Yes, the Anti-Gay Bill Was Vetoed, but Arizona—Like Many States—Still Discriminates Against Gays

Expanding the LGBTQ Conversation
Feb. 27 2014 2:54 PM

Arizona’s Anti-Gay Bill Was Vetoed, but the State—Like Many Others—Still Discriminates Against Gays

140085285-arizona-gov-jan-brewer-stops-to-talk-to-the-news-media
Arizona Gov. Jan Brewer.

Photo by Chip Somodevilla/Getty Images

Wednesday brought exciting news from Arizona. Gov. Jan Brewer vetoed SB 1062, the bill that would have permitted religious individuals and businesses in the state to discriminate against gay and lesbian individuals and same-sex couples.

In this case, the political process worked, as a huge national outcry arose in the short time since the bill passed both houses of the Arizona legislature. Business leaders including Delta Air Lines and Apple, athletic organizations including Major League Baseball and the Super Bowl host committee, and politicians including Mitt Romney, Newt Gingrich, and both Republican senators from Arizona spoke out against the bill. Fox News also got in on the act, with several of its highest-profile commentators arguing against the bill. Even three of the Arizona state senators who voted for the bill when it was before them urged Gov. Brewer to veto it.

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The national spotlight on the issue was intense. The overwhelming American consensus was that discrimination is morally repugnant. The governor agreed, and she vetoed the bill.

This is certainly cause for celebration, but not as much of a celebration as some may think. Gov. Brewer’s veto was important, but it accomplished only one thing: It maintained the status quo in Arizona. And the status quo in Arizona allows discrimination based on sexual orientation in almost every aspect of life.

Currently, there are no federal laws protecting gays and lesbians from discrimination. Some states have stepped in to fill the gap, but Arizona is not one of them. Arizona allows discrimination against gays and lesbians in employment, public accommodations, housing, hospital visitation, and education. Some cities within Arizona have their own local laws that prohibit some of these practices, but there are no statewide laws.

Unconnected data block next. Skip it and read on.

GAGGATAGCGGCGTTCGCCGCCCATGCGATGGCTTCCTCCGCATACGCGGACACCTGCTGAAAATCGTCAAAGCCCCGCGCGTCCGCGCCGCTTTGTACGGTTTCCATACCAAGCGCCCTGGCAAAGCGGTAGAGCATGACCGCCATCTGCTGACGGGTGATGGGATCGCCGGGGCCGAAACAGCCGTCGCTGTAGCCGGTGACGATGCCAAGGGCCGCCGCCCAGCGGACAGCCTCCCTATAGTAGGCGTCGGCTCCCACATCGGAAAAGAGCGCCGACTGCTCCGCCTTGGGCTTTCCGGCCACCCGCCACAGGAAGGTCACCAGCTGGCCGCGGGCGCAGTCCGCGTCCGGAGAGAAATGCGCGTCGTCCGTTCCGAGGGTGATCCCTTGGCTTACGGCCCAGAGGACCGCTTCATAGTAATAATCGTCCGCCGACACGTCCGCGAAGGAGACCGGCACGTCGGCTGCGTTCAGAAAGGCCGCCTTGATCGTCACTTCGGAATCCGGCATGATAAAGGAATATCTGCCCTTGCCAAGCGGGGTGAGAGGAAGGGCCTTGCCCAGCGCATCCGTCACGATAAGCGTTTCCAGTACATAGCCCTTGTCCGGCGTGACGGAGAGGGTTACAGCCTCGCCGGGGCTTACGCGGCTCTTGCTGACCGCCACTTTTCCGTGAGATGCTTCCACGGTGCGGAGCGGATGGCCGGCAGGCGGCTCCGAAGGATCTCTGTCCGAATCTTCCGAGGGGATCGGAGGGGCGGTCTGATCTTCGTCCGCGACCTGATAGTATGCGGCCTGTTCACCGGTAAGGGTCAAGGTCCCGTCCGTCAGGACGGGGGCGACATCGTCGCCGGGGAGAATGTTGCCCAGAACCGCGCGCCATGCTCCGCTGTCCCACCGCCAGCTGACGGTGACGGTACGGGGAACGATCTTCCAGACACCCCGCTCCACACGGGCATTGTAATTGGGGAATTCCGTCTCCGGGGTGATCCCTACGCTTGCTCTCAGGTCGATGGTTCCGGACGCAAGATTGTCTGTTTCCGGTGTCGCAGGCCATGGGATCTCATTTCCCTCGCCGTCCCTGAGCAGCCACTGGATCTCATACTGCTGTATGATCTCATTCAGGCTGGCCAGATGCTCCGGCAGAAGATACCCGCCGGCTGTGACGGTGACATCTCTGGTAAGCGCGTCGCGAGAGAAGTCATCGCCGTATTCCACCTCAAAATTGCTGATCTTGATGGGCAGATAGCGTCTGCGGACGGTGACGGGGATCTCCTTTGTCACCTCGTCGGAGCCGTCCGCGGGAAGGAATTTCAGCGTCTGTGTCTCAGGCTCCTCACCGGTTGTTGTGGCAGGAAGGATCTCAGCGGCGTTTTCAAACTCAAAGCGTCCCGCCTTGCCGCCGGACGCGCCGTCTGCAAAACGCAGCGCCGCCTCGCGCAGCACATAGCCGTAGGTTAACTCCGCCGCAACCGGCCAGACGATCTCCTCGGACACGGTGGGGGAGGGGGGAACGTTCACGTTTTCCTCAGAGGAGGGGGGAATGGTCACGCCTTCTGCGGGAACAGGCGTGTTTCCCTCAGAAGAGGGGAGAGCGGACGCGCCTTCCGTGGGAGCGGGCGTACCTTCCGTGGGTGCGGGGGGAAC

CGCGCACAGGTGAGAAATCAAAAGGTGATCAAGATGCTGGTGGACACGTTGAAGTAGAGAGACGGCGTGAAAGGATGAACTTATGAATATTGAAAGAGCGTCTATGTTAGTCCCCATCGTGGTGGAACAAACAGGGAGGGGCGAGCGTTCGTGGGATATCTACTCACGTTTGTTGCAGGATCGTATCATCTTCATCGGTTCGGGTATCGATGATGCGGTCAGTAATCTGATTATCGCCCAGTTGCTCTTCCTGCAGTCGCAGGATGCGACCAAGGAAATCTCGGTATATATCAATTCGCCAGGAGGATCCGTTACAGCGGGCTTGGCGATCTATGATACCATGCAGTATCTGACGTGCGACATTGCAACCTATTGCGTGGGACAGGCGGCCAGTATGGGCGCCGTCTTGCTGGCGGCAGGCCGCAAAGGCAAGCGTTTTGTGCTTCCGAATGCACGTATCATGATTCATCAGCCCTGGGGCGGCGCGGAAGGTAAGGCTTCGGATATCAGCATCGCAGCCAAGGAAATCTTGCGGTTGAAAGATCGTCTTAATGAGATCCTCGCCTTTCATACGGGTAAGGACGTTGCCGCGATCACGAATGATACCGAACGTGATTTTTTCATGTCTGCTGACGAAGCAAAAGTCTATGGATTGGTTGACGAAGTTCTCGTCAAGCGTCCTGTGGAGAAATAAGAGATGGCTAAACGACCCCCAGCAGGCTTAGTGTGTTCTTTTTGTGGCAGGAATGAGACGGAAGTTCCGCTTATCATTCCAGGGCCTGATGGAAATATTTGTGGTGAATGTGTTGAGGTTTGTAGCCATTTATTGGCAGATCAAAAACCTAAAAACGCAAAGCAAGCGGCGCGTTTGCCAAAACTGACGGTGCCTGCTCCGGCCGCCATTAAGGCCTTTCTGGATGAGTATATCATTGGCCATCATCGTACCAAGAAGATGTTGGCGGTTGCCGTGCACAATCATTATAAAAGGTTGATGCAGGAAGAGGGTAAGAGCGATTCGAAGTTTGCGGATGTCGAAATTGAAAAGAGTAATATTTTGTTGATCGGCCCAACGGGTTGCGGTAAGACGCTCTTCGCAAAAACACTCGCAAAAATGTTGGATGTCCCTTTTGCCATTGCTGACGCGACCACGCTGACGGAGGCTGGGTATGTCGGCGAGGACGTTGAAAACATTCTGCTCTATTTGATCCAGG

Arizona is not alone. In fact, the numbers are quite staggering. Twenty-one states prohibit discrimination based on sexual orientation in employment; 21 prohibit discrimination in public accommodations; 21 prohibit it in housing; 26 in hospital visitation; and only 13 in education. (All stats courtesy of the Human Rights Campaign.) These numbers indicate that there are huge gaps in anti-discrimination laws in this country, especially considering that an even smaller number of states also protect against discrimination based on gender identity.

What’s most amazing about these numbers is that polls show overwhelming support for anti-discrimination laws. To most people, it’s as simple as Gov. Brewer put it on Wednesday: Nondiscrimination is a “core American and Arizona value.” And yet, the law has not yet caught up with public opinion.

Most people don’t realize that American law permits discrimination. A 2011 poll found that 87 percent of people believe that federal law already prohibits discrimination against gays and lesbians in employment. Only 5 percent know that it is legal.

On the heels of what happened in Arizona this week, the national conversation about this issue cannot stop. Right now we have the spotlight and the momentum. People need to demand that discrimination based on sexual orientation be outlawed in every state in every walk of life.

Thankfully, there are many advocacy groups that have been working on these issues for a long time, and progress is close. The Senate has passed the Employment Non-Discrimination Act (ENDA for short), and it’s awaiting a vote in the House. John Boehner is holding it up, but increased pressure on him, like the pressure on Gov. Brewer, might succeed in freeing it. In lieu of ENDA, President Barack Obama has considered an executive order that would prohibit discrimination in employment by federal contractors. He has so far been hesitant to issue it and has said he would prefer ENDA to pass through Congress. But if the national spotlight turns from Arizona to the federal level, maybe he would sign this order, as he did recently when raising the minimum wage for federal contractors. Other bills throughout the states could also benefit from this national conversation about sexual orientation discrimination. They are out there waiting for attention.

As important as it is to ensure that no other bills like Arizona’s become law in other states, it’s even more important to enshrine in law that discrimination is not allowed.

David S. Cohen is an associate professor at the Drexel University School of Law. He is co-author of a forthcoming Oxford University Press book about anti-abortion terrorism and co-counsel for plaintiffs in Ballen v. Corbett. Follow him on Twitter.

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